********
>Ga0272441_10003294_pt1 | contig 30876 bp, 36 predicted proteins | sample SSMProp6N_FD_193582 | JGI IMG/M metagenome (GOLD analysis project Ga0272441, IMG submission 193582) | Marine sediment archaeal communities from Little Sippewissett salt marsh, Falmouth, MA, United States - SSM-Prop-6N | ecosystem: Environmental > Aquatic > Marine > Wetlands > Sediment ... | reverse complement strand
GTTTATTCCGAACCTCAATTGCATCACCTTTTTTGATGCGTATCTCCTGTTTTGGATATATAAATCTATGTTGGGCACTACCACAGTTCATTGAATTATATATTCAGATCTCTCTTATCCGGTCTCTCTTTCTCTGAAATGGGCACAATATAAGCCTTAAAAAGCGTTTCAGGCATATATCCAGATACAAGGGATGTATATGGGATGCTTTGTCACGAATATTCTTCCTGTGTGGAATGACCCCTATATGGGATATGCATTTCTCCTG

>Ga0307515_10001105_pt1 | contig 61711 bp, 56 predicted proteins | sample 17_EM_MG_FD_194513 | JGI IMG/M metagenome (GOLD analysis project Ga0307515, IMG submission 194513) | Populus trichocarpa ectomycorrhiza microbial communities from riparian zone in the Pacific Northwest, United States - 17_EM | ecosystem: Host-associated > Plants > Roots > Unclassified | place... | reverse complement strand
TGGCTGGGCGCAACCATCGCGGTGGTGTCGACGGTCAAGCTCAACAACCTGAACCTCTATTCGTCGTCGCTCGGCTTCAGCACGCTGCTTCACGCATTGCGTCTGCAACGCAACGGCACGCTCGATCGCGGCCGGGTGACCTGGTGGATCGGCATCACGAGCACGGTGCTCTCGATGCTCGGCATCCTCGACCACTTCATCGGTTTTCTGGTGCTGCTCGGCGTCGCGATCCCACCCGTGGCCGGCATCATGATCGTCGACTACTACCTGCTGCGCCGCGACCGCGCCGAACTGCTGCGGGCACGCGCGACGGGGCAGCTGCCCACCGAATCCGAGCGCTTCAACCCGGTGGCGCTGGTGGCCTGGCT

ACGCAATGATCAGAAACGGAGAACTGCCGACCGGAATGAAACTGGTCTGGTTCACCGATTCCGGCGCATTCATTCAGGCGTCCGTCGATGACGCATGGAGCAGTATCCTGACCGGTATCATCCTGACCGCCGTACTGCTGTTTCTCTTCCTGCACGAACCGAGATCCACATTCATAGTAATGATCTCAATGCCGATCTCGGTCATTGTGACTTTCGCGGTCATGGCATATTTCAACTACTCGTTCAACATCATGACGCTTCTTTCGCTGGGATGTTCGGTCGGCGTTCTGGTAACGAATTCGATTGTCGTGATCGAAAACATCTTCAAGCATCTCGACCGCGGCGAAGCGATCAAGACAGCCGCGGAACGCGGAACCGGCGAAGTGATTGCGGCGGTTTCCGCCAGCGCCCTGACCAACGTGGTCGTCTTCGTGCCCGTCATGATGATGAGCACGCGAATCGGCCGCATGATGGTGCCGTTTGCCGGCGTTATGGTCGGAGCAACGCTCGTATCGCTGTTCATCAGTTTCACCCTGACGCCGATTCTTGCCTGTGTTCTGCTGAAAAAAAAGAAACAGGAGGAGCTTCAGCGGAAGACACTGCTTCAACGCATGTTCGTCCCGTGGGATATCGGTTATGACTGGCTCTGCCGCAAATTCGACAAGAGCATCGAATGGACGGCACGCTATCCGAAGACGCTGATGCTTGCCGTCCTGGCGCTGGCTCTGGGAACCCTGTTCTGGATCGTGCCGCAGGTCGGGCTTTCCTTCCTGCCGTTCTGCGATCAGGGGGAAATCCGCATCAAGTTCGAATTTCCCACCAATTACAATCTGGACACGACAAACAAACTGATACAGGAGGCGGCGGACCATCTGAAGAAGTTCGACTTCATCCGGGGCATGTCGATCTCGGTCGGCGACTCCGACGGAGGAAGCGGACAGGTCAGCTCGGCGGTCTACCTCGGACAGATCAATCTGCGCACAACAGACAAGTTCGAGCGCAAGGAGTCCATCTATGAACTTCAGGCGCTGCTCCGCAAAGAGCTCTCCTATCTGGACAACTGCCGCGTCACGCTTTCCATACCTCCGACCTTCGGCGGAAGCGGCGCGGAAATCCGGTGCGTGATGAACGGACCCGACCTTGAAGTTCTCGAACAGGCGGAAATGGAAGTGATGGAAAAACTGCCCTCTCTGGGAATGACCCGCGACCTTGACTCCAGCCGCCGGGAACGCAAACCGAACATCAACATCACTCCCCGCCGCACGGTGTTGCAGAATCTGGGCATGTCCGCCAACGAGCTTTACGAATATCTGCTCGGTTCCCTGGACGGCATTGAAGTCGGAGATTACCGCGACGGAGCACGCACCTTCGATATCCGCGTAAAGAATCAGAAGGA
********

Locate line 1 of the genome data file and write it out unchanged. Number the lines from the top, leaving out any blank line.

>Ga0272441_10003294_pt1 | contig 30876 bp, 36 predicted proteins | sample SSMProp6N_FD_193582 | JGI IMG/M metagenome (GOLD analysis project Ga0272441, IMG submission 193582) | Marine sediment archaeal communities from Little Sippewissett salt marsh, Falmouth, MA, United States - SSM-Prop-6N | ecosystem: Environmental > Aquatic > Marine > Wetlands > Sediment ... | reverse complement strand